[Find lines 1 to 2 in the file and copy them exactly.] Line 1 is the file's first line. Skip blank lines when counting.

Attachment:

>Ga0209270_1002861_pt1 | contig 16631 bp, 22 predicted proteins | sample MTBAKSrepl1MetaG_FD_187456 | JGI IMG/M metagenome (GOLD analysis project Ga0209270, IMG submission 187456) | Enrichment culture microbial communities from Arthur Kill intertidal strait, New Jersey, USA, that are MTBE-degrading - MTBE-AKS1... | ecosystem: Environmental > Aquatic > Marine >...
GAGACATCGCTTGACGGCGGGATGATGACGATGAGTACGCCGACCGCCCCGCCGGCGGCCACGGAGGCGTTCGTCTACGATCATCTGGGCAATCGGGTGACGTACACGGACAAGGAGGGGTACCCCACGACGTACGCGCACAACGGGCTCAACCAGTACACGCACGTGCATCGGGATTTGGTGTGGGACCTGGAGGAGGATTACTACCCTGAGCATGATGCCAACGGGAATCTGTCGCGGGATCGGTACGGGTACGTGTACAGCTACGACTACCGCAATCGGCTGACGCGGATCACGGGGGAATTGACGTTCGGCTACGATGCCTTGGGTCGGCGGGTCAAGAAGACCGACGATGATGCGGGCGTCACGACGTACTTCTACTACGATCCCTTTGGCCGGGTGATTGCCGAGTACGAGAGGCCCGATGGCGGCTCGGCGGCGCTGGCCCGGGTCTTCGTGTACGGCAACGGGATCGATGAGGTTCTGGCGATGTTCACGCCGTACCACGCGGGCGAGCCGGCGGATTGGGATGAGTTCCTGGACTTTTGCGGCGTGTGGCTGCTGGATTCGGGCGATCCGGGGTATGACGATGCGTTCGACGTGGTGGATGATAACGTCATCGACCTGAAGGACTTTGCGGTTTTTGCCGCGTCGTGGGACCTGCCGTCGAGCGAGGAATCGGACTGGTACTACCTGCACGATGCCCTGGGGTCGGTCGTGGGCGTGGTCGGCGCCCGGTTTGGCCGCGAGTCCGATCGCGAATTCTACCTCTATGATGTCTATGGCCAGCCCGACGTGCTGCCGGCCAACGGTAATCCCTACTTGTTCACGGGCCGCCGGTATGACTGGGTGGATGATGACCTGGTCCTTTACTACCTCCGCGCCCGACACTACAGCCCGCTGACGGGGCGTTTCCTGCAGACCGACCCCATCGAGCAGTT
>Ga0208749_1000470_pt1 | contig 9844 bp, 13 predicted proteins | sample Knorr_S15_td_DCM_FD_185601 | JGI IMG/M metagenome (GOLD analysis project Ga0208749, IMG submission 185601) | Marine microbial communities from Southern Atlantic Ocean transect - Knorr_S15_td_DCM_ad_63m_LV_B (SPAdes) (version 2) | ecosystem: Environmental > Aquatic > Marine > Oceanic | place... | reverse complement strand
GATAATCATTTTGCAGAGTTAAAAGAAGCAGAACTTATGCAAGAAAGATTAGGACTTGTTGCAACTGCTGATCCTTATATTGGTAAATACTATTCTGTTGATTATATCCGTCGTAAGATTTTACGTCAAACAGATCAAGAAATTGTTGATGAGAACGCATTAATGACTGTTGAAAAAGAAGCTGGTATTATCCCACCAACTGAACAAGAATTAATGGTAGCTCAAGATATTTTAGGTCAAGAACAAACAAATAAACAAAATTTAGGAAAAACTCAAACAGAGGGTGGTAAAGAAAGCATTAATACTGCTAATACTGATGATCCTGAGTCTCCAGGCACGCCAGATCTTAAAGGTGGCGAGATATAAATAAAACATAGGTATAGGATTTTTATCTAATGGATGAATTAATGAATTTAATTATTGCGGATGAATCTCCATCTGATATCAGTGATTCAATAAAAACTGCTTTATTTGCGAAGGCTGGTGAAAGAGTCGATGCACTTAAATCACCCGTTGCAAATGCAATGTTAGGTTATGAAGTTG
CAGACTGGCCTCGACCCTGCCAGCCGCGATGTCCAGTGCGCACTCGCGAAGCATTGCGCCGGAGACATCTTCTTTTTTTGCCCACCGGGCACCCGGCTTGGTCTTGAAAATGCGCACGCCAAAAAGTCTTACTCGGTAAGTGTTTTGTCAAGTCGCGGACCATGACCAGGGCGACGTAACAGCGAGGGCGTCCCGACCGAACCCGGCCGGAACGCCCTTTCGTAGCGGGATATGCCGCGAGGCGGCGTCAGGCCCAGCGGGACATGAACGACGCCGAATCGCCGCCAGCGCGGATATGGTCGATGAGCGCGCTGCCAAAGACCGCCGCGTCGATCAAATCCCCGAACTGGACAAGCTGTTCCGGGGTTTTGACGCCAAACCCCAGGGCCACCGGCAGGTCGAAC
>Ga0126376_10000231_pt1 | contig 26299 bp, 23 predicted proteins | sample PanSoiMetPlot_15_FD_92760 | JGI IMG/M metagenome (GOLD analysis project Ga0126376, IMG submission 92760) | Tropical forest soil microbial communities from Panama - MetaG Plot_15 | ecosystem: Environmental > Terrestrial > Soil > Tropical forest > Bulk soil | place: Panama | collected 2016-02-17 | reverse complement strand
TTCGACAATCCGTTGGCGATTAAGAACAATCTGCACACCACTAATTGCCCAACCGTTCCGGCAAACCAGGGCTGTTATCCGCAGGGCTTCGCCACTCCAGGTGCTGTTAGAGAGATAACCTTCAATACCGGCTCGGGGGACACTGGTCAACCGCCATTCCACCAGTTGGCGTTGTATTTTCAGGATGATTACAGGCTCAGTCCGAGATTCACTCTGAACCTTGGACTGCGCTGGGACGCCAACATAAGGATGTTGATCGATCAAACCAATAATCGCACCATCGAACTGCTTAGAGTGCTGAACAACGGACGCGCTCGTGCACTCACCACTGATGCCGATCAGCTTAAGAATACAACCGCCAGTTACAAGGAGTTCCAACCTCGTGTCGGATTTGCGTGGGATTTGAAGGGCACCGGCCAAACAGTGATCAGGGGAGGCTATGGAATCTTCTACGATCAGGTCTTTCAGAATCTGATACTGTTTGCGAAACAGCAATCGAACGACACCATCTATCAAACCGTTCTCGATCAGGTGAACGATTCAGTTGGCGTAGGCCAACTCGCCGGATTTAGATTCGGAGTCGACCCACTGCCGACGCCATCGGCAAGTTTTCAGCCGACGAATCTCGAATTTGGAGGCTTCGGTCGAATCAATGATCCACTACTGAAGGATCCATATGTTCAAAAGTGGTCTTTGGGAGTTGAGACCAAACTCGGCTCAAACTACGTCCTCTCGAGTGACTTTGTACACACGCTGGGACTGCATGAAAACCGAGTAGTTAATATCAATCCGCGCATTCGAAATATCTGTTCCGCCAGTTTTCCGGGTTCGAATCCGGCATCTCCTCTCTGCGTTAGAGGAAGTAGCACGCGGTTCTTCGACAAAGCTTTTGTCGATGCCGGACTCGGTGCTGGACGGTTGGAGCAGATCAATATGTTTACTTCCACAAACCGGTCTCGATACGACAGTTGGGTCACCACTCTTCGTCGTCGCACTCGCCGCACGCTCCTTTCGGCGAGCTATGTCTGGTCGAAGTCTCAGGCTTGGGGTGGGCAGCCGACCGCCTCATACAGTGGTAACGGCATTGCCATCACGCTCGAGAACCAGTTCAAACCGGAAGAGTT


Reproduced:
>Ga0209270_1002861_pt1 | contig 16631 bp, 22 predicted proteins | sample MTBAKSrepl1MetaG_FD_187456 | JGI IMG/M metagenome (GOLD analysis project Ga0209270, IMG submission 187456) | Enrichment culture microbial communities from Arthur Kill intertidal strait, New Jersey, USA, that are MTBE-degrading - MTBE-AKS1... | ecosystem: Environmental > Aquatic > Marine >...
GAGACATCGCTTGACGGCGGGATGATGACGATGAGTACGCCGACCGCCCCGCCGGCGGCCACGGAGGCGTTCGTCTACGATCATCTGGGCAATCGGGTGACGTACACGGACAAGGAGGGGTACCCCACGACGTACGCGCACAACGGGCTCAACCAGTACACGCACGTGCATCGGGATTTGGTGTGGGACCTGGAGGAGGATTACTACCCTGAGCATGATGCCAACGGGAATCTGTCGCGGGATCGGTACGGGTACGTGTACAGCTACGACTACCGCAATCGGCTGACGCGGATCACGGGGGAATTGACGTTCGGCTACGATGCCTTGGGTCGGCGGGTCAAGAAGACCGACGATGATGCGGGCGTCACGACGTACTTCTACTACGATCCCTTTGGCCGGGTGATTGCCGAGTACGAGAGGCCCGATGGCGGCTCGGCGGCGCTGGCCCGGGTCTTCGTGTACGGCAACGGGATCGATGAGGTTCTGGCGATGTTCACGCCGTACCACGCGGGCGAGCCGGCGGATTGGGATGAGTTCCTGGACTTTTGCGGCGTGTGGCTGCTGGATTCGGGCGATCCGGGGTATGACGATGCGTTCGACGTGGTGGATGATAACGTCATCGACCTGAAGGACTTTGCGGTTTTTGCCGCGTCGTGGGACCTGCCGTCGAGCGAGGAATCGGACTGGTACTACCTGCACGATGCCCTGGGGTCGGTCGTGGGCGTGGTCGGCGCCCGGTTTGGCCGCGAGTCCGATCGCGAATTCTACCTCTATGATGTCTATGGCCAGCCCGACGTGCTGCCGGCCAACGGTAATCCCTACTTGTTCACGGGCCGCCGGTATGACTGGGTGGATGATGACCTGGTCCTTTACTACCTCCGCGCCCGACACTACAGCCCGCTGACGGGGCGTTTCCTGCAGACCGACCCCATCGAGCAGTT